posted by Murray M at 3:57 AM on May 20, 2008


I'd suggest starting with the bare-bones HTML of the page; it should be really simple and you could make it a bit more interesting/interactive by customising it based on class feedback, e.g. create a CV/resume of a fictional character, getting them to choose the character and provide suitably daft info to put into a document skeleton.

From there you can cover colours, fonts and font-sizes without difficulty, showing some hideous (green Comic Sans on a pink background) and tasteful examples that can be achieved with a few lines of CSS. The cover simple use of margins to give some page margins and control spacing between paragraphs etc., maybe drop in a nice background image, wrap the whole page in a container div to constrain/decorate it, and so on.

You could then maybe add a photo, float it to one side and perhaps present it nicely using a fancy background image of a frame or something.

Beyond that point it gets tricky, as you have to cover the box model, multiple floats, clearing floats etc. to do a more complex layout. You could perhaps cover a simple two-column layout, but don't get bogged down in anything requiring hacks (just float one box left, one right, clear floats).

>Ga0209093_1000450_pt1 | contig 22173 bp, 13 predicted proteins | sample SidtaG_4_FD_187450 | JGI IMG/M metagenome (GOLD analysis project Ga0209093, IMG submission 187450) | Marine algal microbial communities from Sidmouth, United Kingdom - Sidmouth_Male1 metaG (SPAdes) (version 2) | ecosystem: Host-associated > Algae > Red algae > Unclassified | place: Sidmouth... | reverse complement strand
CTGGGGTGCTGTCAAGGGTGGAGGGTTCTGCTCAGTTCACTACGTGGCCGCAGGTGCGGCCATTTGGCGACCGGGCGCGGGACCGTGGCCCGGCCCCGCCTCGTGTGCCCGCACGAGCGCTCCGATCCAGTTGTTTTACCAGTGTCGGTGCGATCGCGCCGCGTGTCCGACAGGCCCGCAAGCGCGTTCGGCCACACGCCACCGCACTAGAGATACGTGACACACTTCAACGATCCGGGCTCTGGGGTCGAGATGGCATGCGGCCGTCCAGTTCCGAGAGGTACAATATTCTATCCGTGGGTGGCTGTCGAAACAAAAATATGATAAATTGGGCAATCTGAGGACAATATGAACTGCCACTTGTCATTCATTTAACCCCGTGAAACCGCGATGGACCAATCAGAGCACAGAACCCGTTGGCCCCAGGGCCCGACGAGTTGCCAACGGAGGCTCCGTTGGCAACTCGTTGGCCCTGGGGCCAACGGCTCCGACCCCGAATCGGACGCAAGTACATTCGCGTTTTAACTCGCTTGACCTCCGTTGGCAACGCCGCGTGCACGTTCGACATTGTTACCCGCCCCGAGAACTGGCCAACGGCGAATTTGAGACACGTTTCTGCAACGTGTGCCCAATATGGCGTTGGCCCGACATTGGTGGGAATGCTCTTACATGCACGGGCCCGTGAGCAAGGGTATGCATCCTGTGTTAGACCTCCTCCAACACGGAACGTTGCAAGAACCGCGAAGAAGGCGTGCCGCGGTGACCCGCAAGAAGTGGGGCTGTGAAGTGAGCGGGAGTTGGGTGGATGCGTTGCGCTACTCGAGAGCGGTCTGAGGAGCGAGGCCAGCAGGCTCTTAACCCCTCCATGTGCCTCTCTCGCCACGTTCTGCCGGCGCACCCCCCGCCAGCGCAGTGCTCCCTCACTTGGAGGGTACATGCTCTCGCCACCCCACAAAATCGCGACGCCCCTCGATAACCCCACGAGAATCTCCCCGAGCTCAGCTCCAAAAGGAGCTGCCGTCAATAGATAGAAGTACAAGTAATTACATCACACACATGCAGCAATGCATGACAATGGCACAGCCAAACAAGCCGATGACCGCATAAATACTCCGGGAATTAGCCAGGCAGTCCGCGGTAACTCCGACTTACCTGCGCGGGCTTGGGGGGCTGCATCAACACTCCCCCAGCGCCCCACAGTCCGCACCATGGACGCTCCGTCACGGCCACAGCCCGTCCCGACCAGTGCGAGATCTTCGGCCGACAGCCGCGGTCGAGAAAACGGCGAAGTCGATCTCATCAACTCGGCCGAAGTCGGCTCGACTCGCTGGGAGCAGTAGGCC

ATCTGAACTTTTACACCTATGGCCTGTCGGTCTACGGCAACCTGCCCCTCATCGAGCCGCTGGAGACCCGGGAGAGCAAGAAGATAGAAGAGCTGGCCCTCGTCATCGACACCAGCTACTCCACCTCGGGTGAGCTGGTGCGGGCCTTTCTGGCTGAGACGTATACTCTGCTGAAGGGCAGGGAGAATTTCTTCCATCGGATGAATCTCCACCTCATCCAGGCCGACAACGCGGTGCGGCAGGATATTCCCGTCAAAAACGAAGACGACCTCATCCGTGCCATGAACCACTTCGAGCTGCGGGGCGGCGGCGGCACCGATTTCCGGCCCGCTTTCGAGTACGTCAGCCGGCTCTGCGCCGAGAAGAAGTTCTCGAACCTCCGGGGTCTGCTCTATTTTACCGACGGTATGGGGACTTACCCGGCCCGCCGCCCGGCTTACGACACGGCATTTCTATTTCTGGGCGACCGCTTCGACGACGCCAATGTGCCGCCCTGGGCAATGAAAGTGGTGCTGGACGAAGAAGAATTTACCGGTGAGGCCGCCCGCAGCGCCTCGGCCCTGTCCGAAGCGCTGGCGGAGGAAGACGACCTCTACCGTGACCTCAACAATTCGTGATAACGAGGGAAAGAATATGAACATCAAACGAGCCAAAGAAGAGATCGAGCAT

If you want to show a couple of simple JavaScript effects I'd suggest using jQuery to just make a message fade in or something; obviously you can't teach them JavaScript but could give a taster of its most superficial capabilities.

Focus on actually doing things, show the effect, and introduce things like selectors, classes and IDs along the way when they're needed to achieve something. Don't teach tables and font tags (they're no easier anyway), don't start with the box model (too offputting), and give yourself enough flexibility to cope with the class being faster or slower than expected.
posted by malevolent at 4:34 AM on May 20, 2008 [1 favorite]


Is this a lecture or an interactive class? If there's any way to make this happen, I would get the students on computers. That's how I used to teach webdev, and it was remarkably successful and fun.

I started them off with Notepad and a browser. I got them to create a very simple page. We gradually added more and more features to it, making it more and more complex and interesting. Students really got into changing the source file and hitting refresh.
posted by grumblebee at 4:56 AM on May 20, 2008


Lead them through the Maricopa Community College HTML tutorial.

It's the best introduction to HTML that I have seen.
posted by jayder at 5:48 AM on May 20, 2008


A few clarifying questions:

-What will you expect these students to be able to DO at the end of these 10 hours? What will they walk out knowing how to do?

-Will this be you standing in the front of the room and demonstrating? Or will the students be on computers?
posted by jeanmari at 5:54 AM on May 20, 2008